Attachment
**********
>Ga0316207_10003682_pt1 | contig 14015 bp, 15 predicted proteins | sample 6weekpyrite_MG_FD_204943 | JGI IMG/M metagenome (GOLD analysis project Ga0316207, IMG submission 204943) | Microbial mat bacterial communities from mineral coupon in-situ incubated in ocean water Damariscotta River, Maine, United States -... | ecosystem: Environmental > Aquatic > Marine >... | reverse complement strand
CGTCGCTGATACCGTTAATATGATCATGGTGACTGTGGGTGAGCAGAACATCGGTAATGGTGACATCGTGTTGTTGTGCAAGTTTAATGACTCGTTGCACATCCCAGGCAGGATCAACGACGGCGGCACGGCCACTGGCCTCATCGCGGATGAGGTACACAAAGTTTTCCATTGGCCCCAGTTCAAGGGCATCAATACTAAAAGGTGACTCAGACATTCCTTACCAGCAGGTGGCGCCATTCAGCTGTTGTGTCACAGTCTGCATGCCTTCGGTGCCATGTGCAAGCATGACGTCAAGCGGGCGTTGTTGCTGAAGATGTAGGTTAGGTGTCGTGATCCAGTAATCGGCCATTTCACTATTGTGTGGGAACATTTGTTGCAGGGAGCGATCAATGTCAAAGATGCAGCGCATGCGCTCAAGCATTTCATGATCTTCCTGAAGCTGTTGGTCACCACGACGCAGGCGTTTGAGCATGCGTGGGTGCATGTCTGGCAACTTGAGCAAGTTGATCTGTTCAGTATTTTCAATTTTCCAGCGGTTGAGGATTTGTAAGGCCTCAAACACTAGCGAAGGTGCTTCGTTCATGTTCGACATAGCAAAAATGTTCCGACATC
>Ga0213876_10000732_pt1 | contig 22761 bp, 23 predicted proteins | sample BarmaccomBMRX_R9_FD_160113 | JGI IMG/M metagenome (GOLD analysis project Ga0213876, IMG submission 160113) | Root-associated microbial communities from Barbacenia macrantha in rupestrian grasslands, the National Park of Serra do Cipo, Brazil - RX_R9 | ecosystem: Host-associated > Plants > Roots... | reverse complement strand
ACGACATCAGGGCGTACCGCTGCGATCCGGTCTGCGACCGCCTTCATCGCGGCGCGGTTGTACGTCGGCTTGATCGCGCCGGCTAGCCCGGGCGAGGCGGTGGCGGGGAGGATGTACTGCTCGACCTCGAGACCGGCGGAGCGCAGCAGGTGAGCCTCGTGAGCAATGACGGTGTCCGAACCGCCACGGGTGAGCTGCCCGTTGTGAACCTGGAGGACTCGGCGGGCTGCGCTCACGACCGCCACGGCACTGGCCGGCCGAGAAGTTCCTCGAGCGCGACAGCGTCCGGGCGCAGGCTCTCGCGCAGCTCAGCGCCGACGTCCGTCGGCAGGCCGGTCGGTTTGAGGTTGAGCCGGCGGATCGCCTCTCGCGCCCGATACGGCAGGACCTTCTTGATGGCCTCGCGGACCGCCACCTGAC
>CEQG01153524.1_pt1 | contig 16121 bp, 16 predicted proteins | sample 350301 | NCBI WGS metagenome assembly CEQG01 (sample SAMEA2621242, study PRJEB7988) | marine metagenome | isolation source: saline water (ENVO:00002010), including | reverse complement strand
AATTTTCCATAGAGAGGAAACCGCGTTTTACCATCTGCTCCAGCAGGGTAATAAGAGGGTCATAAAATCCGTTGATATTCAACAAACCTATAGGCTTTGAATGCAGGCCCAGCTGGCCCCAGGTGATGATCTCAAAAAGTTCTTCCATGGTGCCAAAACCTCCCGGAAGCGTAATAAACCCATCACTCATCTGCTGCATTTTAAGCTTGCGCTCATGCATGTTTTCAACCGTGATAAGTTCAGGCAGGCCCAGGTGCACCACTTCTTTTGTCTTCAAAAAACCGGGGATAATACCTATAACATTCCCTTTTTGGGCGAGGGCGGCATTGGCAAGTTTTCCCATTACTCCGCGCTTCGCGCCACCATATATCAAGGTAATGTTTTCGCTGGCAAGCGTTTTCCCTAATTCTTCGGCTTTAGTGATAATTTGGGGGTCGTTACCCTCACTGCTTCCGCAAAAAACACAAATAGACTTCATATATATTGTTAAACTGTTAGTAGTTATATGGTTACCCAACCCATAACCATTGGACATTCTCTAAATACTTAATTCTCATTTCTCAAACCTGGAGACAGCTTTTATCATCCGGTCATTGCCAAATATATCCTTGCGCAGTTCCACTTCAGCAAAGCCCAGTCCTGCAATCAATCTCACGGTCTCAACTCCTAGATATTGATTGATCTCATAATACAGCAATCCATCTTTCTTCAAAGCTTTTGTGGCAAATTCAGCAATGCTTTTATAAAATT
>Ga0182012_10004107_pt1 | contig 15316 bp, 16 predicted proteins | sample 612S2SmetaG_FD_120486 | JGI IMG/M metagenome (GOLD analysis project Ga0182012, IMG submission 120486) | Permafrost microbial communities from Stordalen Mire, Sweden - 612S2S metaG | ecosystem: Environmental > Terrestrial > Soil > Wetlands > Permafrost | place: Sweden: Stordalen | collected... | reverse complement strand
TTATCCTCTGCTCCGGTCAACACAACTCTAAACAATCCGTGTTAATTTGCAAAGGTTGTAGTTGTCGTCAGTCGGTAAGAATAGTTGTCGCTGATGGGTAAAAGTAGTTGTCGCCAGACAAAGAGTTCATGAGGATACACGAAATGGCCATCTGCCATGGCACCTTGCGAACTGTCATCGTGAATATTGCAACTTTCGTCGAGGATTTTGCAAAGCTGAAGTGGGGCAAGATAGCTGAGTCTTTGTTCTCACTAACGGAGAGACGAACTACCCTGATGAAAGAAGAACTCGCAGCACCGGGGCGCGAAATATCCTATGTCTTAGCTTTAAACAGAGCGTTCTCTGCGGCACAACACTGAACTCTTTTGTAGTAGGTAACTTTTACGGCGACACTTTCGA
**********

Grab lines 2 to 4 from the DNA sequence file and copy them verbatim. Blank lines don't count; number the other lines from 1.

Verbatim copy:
CGTCGCTGATACCGTTAATATGATCATGGTGACTGTGGGTGAGCAGAACATCGGTAATGGTGACATCGTGTTGTTGTGCAAGTTTAATGACTCGTTGCACATCCCAGGCAGGATCAACGACGGCGGCACGGCCACTGGCCTCATCGCGGATGAGGTACACAAAGTTTTCCATTGGCCCCAGTTCAAGGGCATCAATACTAAAAGGTGACTCAGACATTCCTTACCAGCAGGTGGCGCCATTCAGCTGTTGTGTCACAGTCTGCATGCCTTCGGTGCCATGTGCAAGCATGACGTCAAGCGGGCGTTGTTGCTGAAGATGTAGGTTAGGTGTCGTGATCCAGTAATCGGCCATTTCACTATTGTGTGGGAACATTTGTTGCAGGGAGCGATCAATGTCAAAGATGCAGCGCATGCGCTCAAGCATTTCATGATCTTCCTGAAGCTGTTGGTCACCACGACGCAGGCGTTTGAGCATGCGTGGGTGCATGTCTGGCAACTTGAGCAAGTTGATCTGTTCAGTATTTTCAATTTTCCAGCGGTTGAGGATTTGTAAGGCCTCAAACACTAGCGAAGGTGCTTCGTTCATGTTCGACATAGCAAAAATGTTCCGACATC
>Ga0213876_10000732_pt1 | contig 22761 bp, 23 predicted proteins | sample BarmaccomBMRX_R9_FD_160113 | JGI IMG/M metagenome (GOLD analysis project Ga0213876, IMG submission 160113) | Root-associated microbial communities from Barbacenia macrantha in rupestrian grasslands, the National Park of Serra do Cipo, Brazil - RX_R9 | ecosystem: Host-associated > Plants > Roots... | reverse complement strand
ACGACATCAGGGCGTACCGCTGCGATCCGGTCTGCGACCGCCTTCATCGCGGCGCGGTTGTACGTCGGCTTGATCGCGCCGGCTAGCCCGGGCGAGGCGGTGGCGGGGAGGATGTACTGCTCGACCTCGAGACCGGCGGAGCGCAGCAGGTGAGCCTCGTGAGCAATGACGGTGTCCGAACCGCCACGGGTGAGCTGCCCGTTGTGAACCTGGAGGACTCGGCGGGCTGCGCTCACGACCGCCACGGCACTGGCCGGCCGAGAAGTTCCTCGAGCGCGACAGCGTCCGGGCGCAGGCTCTCGCGCAGCTCAGCGCCGACGTCCGTCGGCAGGCCGGTCGGTTTGAGGTTGAGCCGGCGGATCGCCTCTCGCGCCCGATACGGCAGGACCTTCTTGATGGCCTCGCGGACCGCCACCTGAC